Sunday, June 14, 2009

How the @#%$&!! did the La Brea Tar Pits end up in my closet?

[[ This post was supposed to appear last Friday, before it got hijacked by the image-handling crisis. Fortunately its contents did not come marked with an expiration date. ]]

The past few days have witnessed a momentary lull in needlework activity around here, because I've been so busy cavorting all over the Internet, exploring Ravelry & discovering new knitting blogs & online yarn retailers, that I have't done any real *knitting* to speak of. I'm also still waiting for my NatureSpun yarn for Peggy Tudor and a bunch of new patterns to arrive. Patience, patience.

Be that as it may, I still have a blog-worthy story to tell, in that a few days ago I finally came to grips with my untidy stash of yarn and sewing fabric. The reference in today's title to the famous archaeological site at Rancho La Brea in the Los Angeles area is by way of being (a) an hommage to Bugs Bunny, a childhood hero whom I distinctly remember mentioning the tar pits more than once, (b) a nod at the parallel universe where I became a paleontologist, and (c) a signal that we are talking here about personal ARCHAEOLOGY. Digging through layers and layers of my needlework history, rediscovering the past, clearing away mounds of debris, and getting more than a little bit dirty in the process.

Take a minute to savor the imagery. Tar is sticky. It oozes and occasionally makes a sound like "blorp". It adheres to any surface that happens to come into contact with it. It even grabs hold of defenseless animals and refuses to let go. If they cannot escape, they grow weaker and weaker until they eventually die, and their remains are sucked into the tar and preserved remarkably intact. For centuries. Millennia. Thousands of them. Future generations discover the vast deposit and build a glass enclosure around their field laboratory, so that tourists can come and watch the archaeologists at work as they uncover one fascinating specimen after another...

So this is about exploring my own personal tar pits. Call it "La Brea on the Ohio," if you will. And instead of ferocious saber-toothed tigers and dire wolves, the objects being unearthed in my little neck of the woods are skeins of yarn and pieces of fabric. Some of these are still whole and have never been touched since the day they were purchased, but there are also remnants, LOTS of remnants, from previous projects.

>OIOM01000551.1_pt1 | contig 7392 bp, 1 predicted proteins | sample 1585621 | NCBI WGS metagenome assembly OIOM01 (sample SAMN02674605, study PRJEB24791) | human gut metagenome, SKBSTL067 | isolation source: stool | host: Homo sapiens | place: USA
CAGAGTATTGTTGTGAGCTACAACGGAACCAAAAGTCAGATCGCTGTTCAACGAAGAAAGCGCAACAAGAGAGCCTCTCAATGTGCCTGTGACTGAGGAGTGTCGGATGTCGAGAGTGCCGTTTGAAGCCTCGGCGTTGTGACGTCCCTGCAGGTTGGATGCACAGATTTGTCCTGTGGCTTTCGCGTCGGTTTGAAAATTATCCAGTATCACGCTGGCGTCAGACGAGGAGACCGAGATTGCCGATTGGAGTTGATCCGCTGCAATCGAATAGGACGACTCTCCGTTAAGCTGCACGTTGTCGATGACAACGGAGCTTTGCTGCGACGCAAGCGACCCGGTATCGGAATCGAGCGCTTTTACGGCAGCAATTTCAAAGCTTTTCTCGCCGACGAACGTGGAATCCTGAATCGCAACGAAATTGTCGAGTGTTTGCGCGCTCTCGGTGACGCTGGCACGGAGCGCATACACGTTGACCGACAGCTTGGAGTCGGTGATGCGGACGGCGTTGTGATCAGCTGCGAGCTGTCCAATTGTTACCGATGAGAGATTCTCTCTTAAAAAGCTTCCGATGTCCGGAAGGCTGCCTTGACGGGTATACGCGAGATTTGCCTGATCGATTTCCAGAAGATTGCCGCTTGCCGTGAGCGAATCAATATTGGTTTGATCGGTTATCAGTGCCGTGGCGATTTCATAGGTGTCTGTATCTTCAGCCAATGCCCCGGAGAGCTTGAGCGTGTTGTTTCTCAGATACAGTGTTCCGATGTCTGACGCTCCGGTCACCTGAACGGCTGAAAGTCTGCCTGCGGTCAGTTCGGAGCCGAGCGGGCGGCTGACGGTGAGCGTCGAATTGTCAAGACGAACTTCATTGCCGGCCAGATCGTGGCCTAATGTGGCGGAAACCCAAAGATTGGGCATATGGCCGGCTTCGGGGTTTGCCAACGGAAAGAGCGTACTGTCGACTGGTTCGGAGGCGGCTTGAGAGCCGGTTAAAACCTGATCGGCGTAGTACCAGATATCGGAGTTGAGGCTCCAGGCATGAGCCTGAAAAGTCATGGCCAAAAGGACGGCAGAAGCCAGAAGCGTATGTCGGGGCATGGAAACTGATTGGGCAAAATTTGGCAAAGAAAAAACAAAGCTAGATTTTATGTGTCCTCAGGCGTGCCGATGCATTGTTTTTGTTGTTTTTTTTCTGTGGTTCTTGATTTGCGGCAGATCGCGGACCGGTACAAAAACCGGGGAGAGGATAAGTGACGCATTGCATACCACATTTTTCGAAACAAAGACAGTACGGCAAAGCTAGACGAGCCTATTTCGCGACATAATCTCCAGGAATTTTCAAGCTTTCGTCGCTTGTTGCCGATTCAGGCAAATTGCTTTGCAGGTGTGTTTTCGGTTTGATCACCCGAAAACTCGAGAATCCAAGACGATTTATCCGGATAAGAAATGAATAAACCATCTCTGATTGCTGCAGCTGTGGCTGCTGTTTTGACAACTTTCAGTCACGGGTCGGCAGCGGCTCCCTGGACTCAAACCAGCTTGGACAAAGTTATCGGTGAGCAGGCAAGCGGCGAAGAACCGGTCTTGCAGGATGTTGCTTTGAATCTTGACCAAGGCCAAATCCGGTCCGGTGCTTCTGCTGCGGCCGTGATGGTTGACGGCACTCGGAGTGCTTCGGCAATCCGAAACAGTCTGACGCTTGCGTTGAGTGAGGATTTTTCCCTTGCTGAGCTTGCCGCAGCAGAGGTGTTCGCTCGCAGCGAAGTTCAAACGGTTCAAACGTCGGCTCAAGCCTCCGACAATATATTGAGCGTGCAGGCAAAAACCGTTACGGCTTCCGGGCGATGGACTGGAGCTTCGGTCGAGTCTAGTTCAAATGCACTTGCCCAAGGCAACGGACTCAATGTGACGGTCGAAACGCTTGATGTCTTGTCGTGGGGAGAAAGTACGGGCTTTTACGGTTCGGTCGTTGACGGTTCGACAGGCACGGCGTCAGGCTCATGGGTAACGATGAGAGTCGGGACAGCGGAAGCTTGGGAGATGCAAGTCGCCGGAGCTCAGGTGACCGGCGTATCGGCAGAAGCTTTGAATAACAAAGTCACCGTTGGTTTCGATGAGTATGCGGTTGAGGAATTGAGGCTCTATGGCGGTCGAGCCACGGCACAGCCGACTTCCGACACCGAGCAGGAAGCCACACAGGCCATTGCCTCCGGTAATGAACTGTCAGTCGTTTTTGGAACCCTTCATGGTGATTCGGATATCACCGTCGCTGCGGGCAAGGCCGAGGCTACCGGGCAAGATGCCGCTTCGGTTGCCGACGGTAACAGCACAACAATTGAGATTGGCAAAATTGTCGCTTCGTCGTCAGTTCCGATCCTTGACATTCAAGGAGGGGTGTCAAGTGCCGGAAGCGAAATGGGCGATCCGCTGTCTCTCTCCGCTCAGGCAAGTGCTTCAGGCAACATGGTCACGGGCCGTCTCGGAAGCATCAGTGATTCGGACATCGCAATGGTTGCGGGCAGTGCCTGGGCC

You will know whereof I speak, if you are a needlework person yourself, or have ever shared or even just visited a home where such a person lives. Stuff accumulates. For instance, see this recent blog post from a like-minded soul who recently went through a similar cleanup.

My stash notionally lives in a certain closet next to my sewing table, although in recent months it had begun slowly taking over the rest of the house. There were bags and boxes and bundles of yarn and fabric *EVERYWHERE*. It had finally reached a crisis point not long ago, and the need to remedy that situation and reclaim valuable real estate was a big part of why I decided to roll up my sleeves and launch a full-scale excavation.

Another factor, of course, was joining Ravelry. I hadn't taken an inventory of my stash in years! Going so far as to compile an itemized list of every yarn that I own and posting it on my Rav-profile is something that I know I won't get around to for a long time, if ever, but I was curious about what hidden gems I had tucked away and forgotten.